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Dangereuse: Globe Theatre’s ‘The Merchant of Venice’ at The Kennedy Center

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W.H. Auden once said ,“Shylock is the outsider because he is the only serious person in the play.” Jonathan Pryce’s Shylock is a deeply serious person, and Pryce’s magnificent portrayal of Shylock’s despair lays bare the heart and tortured soul of the man. The Merchant of Venice is a difficult play, and it is rare to see a production that successfully surmounts its intricate challenges. The Shakespeare’s Globe production offers not only a penetrating vision of the play, but a devastating portrait of a corrupt society.

The visual and aural beauty of the performance is captured by a few images; Cupid, all in gold, appears in sparks of light. Actors in Elizabethan garb dance and sing; any one of them could have stepped out of a portrait of Elizabeth I or her sister Mary. Shylock stands, trembling, surrounded by solemn music, as the sounds of “Credo” echo behind him. Designer Mike Britton, Lighting Designer Oliver Fenwick, Composer Jules Maxwell, and Choreographer Lucy Hind, under the direction of Jonathan Munby, create a world which is rich with meaning.

Jonathan Pryce and Phoebe Pryce. Photo courtesy of Globe Theatre.

Jonathan Pryce and Phoebe Pryce. Photo courtesy of Globe Theatre.

Pryce is surrounded by a splendid cast. Bassanio (Dan Fredenburgh) is engagingly remorseful when he asks his devoted friend Antonio (Dominic  Mafham) for yet another loan. They are an interesting pair; Antonio is slim, low-key, and full of suppressed emotion. Bassanio is voluble, confident, the quintessential man about town. The carefully modulated subtlety of their ambiguous relationship is a highlight of the production.

Rachel Pickup’s Portia begins on a slightly frivolous note and deepens into a compelling portrait of a passionate, witty yet flawed woman. Dorothea Myer-Bennett, as her maid Nerissa, has a wickedly delicious sense of humor.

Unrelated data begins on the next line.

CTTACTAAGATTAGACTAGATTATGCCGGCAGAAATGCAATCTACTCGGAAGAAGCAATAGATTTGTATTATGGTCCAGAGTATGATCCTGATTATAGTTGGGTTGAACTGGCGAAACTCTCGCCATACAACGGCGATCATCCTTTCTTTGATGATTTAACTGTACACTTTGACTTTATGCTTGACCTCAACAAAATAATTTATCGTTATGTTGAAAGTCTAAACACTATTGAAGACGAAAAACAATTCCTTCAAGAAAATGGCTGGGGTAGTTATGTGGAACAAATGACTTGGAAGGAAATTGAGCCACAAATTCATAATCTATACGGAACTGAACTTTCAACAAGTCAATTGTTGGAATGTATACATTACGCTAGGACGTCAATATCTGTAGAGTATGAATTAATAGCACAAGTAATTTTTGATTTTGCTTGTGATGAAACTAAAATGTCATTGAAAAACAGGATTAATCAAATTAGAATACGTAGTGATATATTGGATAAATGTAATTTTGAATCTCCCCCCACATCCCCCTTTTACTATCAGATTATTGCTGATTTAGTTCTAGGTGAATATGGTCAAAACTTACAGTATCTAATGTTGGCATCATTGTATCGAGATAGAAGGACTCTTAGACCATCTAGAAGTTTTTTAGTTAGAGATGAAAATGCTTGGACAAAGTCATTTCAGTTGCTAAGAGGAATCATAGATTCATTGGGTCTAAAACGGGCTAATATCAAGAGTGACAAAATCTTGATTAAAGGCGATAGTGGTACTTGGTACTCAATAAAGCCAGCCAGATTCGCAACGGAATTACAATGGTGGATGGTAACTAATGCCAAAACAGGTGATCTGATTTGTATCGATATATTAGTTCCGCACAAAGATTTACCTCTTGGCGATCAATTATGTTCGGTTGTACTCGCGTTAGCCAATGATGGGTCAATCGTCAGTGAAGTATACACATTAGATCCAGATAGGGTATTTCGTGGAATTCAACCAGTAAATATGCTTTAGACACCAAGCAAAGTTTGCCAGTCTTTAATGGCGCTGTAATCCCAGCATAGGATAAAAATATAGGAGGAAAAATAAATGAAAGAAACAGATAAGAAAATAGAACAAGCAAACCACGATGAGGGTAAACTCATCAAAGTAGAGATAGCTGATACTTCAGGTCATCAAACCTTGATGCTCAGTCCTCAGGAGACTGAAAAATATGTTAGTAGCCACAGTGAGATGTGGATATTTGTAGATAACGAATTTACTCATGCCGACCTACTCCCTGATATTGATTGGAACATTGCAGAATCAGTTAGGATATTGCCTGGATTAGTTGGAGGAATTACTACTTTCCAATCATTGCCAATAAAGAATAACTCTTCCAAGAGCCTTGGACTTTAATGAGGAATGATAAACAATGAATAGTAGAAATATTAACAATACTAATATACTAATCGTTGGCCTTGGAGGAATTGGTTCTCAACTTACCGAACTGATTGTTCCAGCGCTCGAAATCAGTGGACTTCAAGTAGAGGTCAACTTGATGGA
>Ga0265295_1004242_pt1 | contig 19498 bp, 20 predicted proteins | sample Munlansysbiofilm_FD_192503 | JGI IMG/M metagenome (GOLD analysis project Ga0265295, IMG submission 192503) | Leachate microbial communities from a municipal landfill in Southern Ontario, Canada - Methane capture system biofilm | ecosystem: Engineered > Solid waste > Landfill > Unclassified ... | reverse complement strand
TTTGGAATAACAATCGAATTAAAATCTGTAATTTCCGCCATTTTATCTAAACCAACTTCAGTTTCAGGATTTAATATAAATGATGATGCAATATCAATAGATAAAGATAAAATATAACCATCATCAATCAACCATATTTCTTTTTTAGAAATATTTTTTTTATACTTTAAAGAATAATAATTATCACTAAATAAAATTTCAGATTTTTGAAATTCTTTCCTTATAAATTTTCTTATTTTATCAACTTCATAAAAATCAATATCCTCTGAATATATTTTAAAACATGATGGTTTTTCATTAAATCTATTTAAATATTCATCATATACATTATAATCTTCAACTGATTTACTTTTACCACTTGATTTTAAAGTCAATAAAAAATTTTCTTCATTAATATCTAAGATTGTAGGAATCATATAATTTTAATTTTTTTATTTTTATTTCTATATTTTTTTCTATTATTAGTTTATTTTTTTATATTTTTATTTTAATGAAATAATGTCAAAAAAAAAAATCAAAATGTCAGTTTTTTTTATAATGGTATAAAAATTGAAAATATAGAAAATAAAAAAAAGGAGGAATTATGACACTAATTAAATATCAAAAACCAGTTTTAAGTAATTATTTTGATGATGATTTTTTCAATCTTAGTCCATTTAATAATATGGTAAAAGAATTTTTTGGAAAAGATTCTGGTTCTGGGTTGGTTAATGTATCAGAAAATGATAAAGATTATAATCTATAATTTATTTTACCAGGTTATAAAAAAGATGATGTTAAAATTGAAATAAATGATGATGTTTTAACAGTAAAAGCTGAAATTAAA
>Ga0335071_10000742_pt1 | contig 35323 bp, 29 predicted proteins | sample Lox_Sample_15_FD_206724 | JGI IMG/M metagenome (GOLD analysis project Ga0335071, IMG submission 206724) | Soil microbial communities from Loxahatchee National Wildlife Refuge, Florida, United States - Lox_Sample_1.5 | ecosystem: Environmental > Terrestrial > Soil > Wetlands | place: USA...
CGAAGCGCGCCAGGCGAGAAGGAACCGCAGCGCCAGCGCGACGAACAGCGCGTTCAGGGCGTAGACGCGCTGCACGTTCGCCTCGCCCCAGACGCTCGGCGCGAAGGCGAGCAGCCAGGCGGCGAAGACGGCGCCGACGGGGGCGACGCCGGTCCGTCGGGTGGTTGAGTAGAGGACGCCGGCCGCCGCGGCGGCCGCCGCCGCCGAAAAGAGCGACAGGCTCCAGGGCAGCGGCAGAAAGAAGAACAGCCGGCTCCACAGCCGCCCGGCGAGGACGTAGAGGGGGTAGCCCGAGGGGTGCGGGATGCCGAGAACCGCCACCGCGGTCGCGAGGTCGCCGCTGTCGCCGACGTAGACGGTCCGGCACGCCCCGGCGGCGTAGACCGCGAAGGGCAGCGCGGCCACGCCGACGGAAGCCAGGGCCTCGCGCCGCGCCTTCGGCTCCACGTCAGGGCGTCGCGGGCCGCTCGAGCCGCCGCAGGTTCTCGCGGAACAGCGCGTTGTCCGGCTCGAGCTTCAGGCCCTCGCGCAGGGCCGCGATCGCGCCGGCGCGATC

The moral gulf between Elizabethan society and our own is particularly striking in Merchant. Here, the anti-Semitism is not softened for a modern audience, which is an audacious choice. This interpretation gives an exhilarating edge to the production. It is worth noting that there were only a few hundred Jews in England in this period. They were expelled from England by Edward I in 1290. Jews were called devils, and Christ-killers, and suspected of terrible crimes. In the influential Foxe’s Book of Martyrs, they were accused of “heinous abominations, insatiable butcheries, treasons, frenzies, and madness.”

Antonio’s treatment of Shylock is unusually severe, and it makes Shylock’s rage even more powerful. Antonio’s friends Solanio (Raj Bajaj) and Salarino (Brian Martin) attempt to cheer him up in the first scene, but they never come close to the source of his anguish. Along with the boisterous Gratiano (Jolyon Coy) they add considerable color and energy to the piece. Gratiano points to the audience with a slight leer as he refers to a “maid not vendible.” This got a big laugh although technically the line is about “old maids”.

Shylock has a servant, Launcelot Gobbo (Stefan Adegbola), whom he palms off on Bassanio for alleged gluttony and laziness. It is just possible, of course, that Shylock’s perspective was distorted and Gobbo’s behavior was completely normal. Adegbola is a wonder; he ad libs with hilarious abandon, even welcoming a few audience members on to the stage.

Phoebe Pryce’s Jessica is refreshingly complicated. There is tension between her and Portia, and she is clearly anxious to fit in with the sophisticated society of Belmont. She wants to become a Christian, yet seems attached in some ways to her Jewish prayers. As her lover Lorenzo, Andy Apollo is especially fine as he stands up for his beloved, even though his companions tend to mock Jews and Judaism.

The Casket Scene, where Portia’s hapless suitors attempt to guess the correct answer and obtain her hand, is irresistibly funny. Giles Terera (Prince of Morocco) and Christopher Logan (Prince of Arragon) are spectacularly loony and must be seen to be believed. Colin Haigh’s Balthasar resembles Mr. Carson in Downton Abbey; grounded, indomitable, and ever so slightly bored. Michael Hadley (Duke of Venice/Tubal) and the Ensemble (John Hastings and Meghan Tyler) perform their supporting roles with self-assurance and verve.

Jonathan Pryce and Dominic Mafham. Photo courtesy of Globe Theatre.

Jonathan Pryce and Dominic Mafham. Photo courtesy of Globe Theatre.

Lines and characters have been cut, and there are some superb additions as well. This production is notable for its trenchant analysis of the myriad forms of hypocrisy.

The Merchant of Venice is a banquet for lovers of Shakespeare everywhere.

Running Time: Two hours and 45 minutes, with one 15-minute intermission.

The Merchant of Venice plays  through July 30, 2015, 2016 at The Kennedy Center’s Eisenhower Theater – 2700 F Street, NW, in Washington, DC. For tickets, call (202) 467-4600, or purchase them online.

Running Time: Two hours and 45 minutes, with one 15-minute intermission.

The Merchant of Venice plays through this Saturday, July 30, 2015, 2016 at The Kennedy Center’s Eisenhower Theater – 2700 F Street, NW, in Washington, DC. For tickets, call (202) 467-4600, or purchase them online.

LINKS:
Review #1: ‘The Merchant of Venice’ at The Kennedy Center by David Friscic.

Review #2: ‘The Merchant of Venice’ at The Kennedy Center by Lauren Katz.

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